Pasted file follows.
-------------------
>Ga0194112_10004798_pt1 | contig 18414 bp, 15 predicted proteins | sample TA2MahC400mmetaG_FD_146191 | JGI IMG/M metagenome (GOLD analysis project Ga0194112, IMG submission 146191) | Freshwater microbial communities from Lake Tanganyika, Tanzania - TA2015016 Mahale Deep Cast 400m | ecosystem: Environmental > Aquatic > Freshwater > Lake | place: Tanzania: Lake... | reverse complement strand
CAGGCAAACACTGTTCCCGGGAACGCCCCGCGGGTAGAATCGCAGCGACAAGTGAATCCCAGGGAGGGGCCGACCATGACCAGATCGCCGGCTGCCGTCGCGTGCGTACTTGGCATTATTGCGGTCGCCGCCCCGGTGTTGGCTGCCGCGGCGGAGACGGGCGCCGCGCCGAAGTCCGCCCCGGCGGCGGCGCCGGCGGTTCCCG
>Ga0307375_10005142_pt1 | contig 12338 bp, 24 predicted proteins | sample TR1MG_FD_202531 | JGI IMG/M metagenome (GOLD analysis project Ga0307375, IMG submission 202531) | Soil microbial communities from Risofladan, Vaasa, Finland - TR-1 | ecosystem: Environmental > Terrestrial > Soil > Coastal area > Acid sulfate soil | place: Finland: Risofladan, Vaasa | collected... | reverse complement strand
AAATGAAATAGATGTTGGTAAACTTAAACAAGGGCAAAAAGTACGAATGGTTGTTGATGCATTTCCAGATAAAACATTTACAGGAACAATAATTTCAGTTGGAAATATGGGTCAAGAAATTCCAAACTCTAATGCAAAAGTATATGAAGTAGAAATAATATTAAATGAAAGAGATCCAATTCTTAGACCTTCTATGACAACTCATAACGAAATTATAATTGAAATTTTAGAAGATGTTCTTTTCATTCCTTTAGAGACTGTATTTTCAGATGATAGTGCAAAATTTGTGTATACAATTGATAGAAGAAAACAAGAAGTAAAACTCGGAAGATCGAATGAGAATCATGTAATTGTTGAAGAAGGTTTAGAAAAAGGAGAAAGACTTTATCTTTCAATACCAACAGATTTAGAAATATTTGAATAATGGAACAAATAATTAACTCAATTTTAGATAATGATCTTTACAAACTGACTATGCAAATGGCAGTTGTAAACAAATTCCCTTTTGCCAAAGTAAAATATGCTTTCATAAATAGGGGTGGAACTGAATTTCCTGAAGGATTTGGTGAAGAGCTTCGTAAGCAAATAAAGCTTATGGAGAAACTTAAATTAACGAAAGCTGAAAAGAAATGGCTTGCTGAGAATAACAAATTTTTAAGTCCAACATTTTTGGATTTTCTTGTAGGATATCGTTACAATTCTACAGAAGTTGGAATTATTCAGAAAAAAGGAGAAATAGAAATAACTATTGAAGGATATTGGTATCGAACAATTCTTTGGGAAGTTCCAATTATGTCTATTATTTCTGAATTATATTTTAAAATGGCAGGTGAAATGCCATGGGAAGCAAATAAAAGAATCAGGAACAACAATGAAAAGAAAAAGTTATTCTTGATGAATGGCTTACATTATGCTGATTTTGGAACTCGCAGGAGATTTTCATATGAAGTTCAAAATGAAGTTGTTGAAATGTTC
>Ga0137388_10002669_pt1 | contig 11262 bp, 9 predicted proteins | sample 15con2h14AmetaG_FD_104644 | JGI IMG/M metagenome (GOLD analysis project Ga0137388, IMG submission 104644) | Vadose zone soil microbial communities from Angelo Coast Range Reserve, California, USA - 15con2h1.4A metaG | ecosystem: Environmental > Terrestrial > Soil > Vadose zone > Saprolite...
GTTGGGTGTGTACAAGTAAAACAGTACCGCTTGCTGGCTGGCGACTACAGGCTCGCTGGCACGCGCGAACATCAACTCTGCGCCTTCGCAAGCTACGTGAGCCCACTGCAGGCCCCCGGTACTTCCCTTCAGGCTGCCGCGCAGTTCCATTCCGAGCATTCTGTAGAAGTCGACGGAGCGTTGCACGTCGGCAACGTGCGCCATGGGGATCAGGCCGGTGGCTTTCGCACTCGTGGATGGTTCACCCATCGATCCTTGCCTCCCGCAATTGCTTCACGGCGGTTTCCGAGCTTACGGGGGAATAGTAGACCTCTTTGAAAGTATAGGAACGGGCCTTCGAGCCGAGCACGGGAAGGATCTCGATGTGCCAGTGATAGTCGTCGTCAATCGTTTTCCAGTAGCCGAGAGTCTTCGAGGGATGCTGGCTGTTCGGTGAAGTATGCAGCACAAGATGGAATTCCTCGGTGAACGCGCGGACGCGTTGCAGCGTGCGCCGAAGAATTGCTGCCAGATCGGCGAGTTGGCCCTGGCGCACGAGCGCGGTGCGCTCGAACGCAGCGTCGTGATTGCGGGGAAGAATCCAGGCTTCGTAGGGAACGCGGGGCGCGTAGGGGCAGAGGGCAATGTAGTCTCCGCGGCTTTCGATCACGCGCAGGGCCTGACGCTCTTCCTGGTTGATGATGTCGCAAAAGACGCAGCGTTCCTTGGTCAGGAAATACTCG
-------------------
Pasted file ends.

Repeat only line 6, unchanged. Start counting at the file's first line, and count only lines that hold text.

GTTGGGTGTGTACAAGTAAAACAGTACCGCTTGCTGGCTGGCGACTACAGGCTCGCTGGCACGCGCGAACATCAACTCTGCGCCTTCGCAAGCTACGTGAGCCCACTGCAGGCCCCCGGTACTTCCCTTCAGGCTGCCGCGCAGTTCCATTCCGAGCATTCTGTAGAAGTCGACGGAGCGTTGCACGTCGGCAACGTGCGCCATGGGGATCAGGCCGGTGGCTTTCGCACTCGTGGATGGTTCACCCATCGATCCTTGCCTCCCGCAATTGCTTCACGGCGGTTTCCGAGCTTACGGGGGAATAGTAGACCTCTTTGAAAGTATAGGAACGGGCCTTCGAGCCGAGCACGGGAAGGATCTCGATGTGCCAGTGATAGTCGTCGTCAATCGTTTTCCAGTAGCCGAGAGTCTTCGAGGGATGCTGGCTGTTCGGTGAAGTATGCAGCACAAGATGGAATTCCTCGGTGAACGCGCGGACGCGTTGCAGCGTGCGCCGAAGAATTGCTGCCAGATCGGCGAGTTGGCCCTGGCGCACGAGCGCGGTGCGCTCGAACGCAGCGTCGTGATTGCGGGGAAGAATCCAGGCTTCGTAGGGAACGCGGGGCGCGTAGGGGCAGAGGGCAATGTAGTCTCCGCGGCTTTCGATCACGCGCAGGGCCTGACGCTCTTCCTGGTTGATGATGTCGCAAAAGACGCAGCGTTCCTTGGTCAGGAAATACTCG